While a discussion paper on the Attorney-General's review of Australia's Privacy Act 1988 remains outstanding, Facebook has taken the opportunity to bust some so-called myths about the company's approach to privacy.
During a virtual briefing with media on Wednesday, the social media giant's privacy and policy director Steve Satterfield said the company is on a "perpetual quest" to bust the myth that Facebook sells people's data to advertisers or other third-parties.
"It's just false," he said.
"We do not sell people's data. We never have."
In July 2019, the social media giant was hit with a $5 billion fine by the US Federal Trade Commission (FTC) for violating user privacy. The FTC investigation alleged that Facebook repeatedly used "deceptive disclosures and settings to undermine users' privacy preferences" in violation of its 2012 agreement with the FTC. It was that case that forced Facebook to agree to overhaul its consumer privacy practices.
In that same year, Facebook paid a £500,000 fine issued to it by the UK Information Commissioner's Office after an investigation into the misuse of personal data in political campaigns.
Satterfield added another "myth" that still exists in "certain parts of the world" -- and unsure whether that includes Australia or not -- that should be clarified is Facebook is anti-regulation.
"That's actually quite the opposite. We are very vocally pro-regulation, including around privacy," Satterfield said.
He pointed out, for instance, that the company believes a globally consistent approach to privacy regulation is necessary, noting that inconsistency is "both bad from a user's perspective and it's also bad from the business perspective".
"It's really hard to build global services to accommodate the laws of individual cases, or in my case, in [US] states," Satterfield said, noting that Europe's General Data Protection Regulation (GDPR) is the "most influential piece of privacy legislation ever created".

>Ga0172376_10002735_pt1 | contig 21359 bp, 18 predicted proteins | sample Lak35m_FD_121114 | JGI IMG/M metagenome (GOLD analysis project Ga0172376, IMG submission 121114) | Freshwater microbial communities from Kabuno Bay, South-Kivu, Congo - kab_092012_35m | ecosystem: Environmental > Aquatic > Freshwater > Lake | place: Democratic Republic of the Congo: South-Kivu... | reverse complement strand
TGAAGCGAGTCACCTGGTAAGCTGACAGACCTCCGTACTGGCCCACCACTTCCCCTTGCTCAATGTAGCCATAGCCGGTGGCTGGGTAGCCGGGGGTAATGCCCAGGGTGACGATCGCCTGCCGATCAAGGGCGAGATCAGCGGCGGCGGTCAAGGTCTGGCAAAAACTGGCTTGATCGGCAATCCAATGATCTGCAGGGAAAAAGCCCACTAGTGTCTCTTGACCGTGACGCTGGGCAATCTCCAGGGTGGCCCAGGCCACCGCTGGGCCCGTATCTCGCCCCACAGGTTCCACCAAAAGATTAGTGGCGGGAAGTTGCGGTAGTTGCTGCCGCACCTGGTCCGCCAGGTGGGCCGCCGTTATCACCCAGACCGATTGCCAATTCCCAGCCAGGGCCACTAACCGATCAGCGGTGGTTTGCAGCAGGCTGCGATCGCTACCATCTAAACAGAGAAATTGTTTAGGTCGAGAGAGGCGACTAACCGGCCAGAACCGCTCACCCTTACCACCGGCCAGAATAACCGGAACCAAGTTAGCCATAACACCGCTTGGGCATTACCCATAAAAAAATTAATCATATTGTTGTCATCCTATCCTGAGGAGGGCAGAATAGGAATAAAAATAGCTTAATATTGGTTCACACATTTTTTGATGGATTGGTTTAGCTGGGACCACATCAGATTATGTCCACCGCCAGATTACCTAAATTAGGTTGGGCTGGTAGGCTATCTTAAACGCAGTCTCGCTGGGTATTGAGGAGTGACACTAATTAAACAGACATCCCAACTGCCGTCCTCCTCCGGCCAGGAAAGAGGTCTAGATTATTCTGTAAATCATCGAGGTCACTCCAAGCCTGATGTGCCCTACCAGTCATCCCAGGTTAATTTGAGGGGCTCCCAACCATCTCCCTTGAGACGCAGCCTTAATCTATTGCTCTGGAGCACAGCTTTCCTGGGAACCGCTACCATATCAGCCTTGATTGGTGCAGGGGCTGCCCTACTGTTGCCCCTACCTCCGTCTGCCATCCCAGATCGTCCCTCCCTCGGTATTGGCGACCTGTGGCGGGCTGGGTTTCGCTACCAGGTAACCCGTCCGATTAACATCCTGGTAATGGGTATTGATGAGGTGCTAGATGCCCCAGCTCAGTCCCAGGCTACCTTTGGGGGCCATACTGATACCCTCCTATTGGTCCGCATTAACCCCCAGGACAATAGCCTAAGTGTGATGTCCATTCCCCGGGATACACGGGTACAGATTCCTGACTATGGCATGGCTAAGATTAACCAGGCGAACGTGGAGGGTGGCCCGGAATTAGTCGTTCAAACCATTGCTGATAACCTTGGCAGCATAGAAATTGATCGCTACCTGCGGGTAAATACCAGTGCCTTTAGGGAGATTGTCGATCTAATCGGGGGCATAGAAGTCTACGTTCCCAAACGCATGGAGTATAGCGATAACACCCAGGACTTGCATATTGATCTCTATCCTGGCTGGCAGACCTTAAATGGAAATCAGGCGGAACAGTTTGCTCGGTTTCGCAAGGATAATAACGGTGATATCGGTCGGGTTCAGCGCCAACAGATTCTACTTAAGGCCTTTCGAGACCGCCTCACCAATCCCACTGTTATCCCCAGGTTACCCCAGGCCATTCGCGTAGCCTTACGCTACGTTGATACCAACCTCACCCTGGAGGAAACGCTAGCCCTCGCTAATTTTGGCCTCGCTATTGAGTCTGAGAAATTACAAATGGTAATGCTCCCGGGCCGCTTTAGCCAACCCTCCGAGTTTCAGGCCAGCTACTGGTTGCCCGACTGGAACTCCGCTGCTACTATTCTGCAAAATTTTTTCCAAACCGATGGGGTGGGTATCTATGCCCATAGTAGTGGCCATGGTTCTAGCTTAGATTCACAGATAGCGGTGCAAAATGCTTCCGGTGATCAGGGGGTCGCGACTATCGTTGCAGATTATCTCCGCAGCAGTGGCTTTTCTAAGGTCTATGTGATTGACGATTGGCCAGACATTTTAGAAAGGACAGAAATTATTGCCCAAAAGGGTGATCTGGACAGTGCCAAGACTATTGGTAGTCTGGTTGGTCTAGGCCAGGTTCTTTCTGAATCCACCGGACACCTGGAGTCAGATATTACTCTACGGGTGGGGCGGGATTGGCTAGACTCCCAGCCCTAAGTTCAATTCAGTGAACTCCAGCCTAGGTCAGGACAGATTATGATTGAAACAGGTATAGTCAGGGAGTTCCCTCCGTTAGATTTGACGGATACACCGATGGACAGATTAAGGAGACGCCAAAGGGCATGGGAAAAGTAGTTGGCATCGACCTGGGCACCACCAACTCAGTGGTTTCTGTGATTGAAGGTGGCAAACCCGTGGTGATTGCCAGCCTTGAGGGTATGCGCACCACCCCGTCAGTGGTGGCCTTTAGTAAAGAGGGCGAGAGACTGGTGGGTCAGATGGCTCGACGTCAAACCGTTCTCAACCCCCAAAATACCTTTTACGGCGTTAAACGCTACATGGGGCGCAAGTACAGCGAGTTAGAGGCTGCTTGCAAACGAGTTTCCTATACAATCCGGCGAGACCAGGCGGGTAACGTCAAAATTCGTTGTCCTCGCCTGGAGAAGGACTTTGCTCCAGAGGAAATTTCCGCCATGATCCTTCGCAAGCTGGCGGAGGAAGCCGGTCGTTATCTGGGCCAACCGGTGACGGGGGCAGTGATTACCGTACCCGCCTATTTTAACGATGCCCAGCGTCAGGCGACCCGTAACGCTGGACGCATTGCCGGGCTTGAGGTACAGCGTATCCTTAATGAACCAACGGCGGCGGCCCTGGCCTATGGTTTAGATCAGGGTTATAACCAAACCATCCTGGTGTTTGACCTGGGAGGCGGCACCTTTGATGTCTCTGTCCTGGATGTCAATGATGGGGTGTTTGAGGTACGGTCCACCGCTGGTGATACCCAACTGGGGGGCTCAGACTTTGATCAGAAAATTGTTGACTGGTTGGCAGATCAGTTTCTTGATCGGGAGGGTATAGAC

The remarks echo Facebook's submission for the Privacy Act review where it recommended that Australian privacy laws be reformed to make them more aligned with the GDPR.
Satterfield also took the opportunity to rattle off a slew of features that Facebook has introduced over the years to ensure that privacy is "built-in" to its products, including allowing Facebook users to easily delete past posts and download copies of their own information to Dropbox or Google Drive. Introducing a Snapchat-like view once photo and view feature on WhatsApp was another one that Satterfield listed.
But when asked by ZDNet about why Facebook's emphasis on privacy considerations have really only surfaced in recent years -- and not since the beginning -- Satterfield said it was due to a couple of reasons.
"Executive level accountability that is something that has happened by virtue of our settlement with the FTC, but it's also I think more broadly reflective of executive investment in privacy," he said.
"I think it's always been central … that has evolved in the time that I've been here now. We have a privacy board that is made up of product managers and engineers to work on privacy that didn't exist when I got here.
"I would say it's those two things: It's executive level investment and accountability -- and I include our CEO Mark Zuckerberg -- and technical investment in privacy."
Satterfield was brought into Facebook to work on privacy and public policy seven years ago -- a decade after Facebook was first established.